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8 of 10 people found the following review helpful
5.0 out of 5 stars Excellent exposition of overcompensation December 9, 2012
I read this book after completing my exposition of overcompensation, how a stressor or a random event causes an increase in strength, in excess of what is needed, like a redundancy. I was also looking for evidence of convex reaction to stressor, or the effect of a mathematical property called Jensen's inequality in domains and found it exposed here (in other words, why a combination low dose (most of the time) and high dose (rarely) beats medium dose all the time. The authors presents the evidence for the phenomenon in the following: 1) acute stressors cum recovery beat both absence of stressors and chronic ones (this includes thermal variations); 2) stressors make one stronger (post traumatic growth); 3) risk management is mediated by the deep structures in us, not rational decision-making; 4) winning causes an increase in strength (the latter are more complicated effects of convexity/Jensen's Inequality).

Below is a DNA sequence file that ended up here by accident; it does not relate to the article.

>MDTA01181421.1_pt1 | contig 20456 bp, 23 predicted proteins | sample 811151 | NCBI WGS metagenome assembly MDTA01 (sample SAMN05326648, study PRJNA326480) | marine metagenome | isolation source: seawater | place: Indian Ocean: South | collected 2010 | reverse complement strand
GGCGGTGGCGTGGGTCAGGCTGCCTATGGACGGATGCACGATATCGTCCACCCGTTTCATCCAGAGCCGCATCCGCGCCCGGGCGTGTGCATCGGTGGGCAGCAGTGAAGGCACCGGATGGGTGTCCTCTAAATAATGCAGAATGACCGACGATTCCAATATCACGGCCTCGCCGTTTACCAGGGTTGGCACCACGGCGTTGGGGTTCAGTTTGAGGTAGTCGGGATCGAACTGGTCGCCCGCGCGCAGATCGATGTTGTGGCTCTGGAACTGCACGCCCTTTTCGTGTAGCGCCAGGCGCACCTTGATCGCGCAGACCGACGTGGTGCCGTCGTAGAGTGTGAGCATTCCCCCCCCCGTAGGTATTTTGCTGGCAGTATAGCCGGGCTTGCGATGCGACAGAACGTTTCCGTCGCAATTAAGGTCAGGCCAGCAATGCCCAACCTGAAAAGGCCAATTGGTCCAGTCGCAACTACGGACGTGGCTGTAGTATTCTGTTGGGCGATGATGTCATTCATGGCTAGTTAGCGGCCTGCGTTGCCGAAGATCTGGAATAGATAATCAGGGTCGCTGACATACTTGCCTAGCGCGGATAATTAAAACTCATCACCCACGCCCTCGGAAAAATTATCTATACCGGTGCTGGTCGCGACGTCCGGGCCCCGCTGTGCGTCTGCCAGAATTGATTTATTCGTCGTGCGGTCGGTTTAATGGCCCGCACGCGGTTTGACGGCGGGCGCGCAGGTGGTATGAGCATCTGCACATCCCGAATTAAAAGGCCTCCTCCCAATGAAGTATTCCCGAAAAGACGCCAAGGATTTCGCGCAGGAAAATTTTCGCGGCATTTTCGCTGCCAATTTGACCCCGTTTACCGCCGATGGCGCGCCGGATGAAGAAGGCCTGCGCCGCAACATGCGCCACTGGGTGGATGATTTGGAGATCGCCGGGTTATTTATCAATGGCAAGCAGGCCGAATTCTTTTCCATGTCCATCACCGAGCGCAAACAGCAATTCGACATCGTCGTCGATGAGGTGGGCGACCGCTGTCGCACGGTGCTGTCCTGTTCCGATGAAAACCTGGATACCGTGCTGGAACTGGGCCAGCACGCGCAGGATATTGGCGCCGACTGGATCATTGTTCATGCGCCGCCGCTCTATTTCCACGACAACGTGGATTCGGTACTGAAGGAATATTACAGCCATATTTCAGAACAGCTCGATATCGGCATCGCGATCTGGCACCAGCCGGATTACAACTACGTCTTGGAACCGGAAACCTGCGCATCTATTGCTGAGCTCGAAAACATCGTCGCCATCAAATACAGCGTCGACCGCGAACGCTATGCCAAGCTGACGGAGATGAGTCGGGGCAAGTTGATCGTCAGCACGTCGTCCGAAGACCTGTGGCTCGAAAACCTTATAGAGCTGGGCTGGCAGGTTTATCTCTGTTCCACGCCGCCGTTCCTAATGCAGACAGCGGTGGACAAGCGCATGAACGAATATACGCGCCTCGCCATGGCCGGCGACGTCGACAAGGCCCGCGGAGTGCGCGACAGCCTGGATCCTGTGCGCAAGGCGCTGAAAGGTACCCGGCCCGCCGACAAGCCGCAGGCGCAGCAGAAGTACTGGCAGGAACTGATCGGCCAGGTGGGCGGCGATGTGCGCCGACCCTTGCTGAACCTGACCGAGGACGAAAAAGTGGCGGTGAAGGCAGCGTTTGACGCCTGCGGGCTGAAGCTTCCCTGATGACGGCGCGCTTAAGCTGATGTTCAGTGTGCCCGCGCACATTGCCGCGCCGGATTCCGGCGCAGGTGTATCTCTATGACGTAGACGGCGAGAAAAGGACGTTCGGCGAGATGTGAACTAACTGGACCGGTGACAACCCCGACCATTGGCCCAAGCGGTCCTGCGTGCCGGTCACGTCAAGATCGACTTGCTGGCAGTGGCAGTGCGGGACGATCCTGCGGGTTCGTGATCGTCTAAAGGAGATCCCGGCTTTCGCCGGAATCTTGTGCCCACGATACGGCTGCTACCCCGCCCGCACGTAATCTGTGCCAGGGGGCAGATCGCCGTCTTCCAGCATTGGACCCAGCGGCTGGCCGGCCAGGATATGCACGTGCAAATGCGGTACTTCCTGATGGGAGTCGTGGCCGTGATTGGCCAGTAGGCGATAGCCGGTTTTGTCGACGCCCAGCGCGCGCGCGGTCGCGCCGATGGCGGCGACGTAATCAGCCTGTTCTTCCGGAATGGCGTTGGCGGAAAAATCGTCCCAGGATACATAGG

Great book. I ignored the connection to financial markets while reading it. But I learned that when under stress, one should seek the familiar.
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Most Recent Customer Reviews
5.0 out of 5 stars Great read for traders
Great read for traders. It explains body and mind battle when trading. Reward and risk, and how our body respond to it. Read more
Published 1 month ago by Vytas
4.0 out of 5 stars a bit wordy in parts
As a finance major, the book could have been much shorter and still (easily) gotten the point across. Read more
Published 6 months ago by avid reader
4.0 out of 5 stars Four Stars
Very good
Published 7 months ago by ZEIDA BARRERA H
4.0 out of 5 stars Very interested topic. How biology shape financial decisions. ...
Very interested topic. How biology shape financial decisions. For anybody that have day traded financial instruments it should make sense. Read more
Published 8 months ago by J. Ortiz
4.0 out of 5 stars Four Stars
Interesting view on how hormones impact out lives
Published 8 months ago by Kelvin Rojas
4.0 out of 5 stars Happy to have bought this book which has taught me ...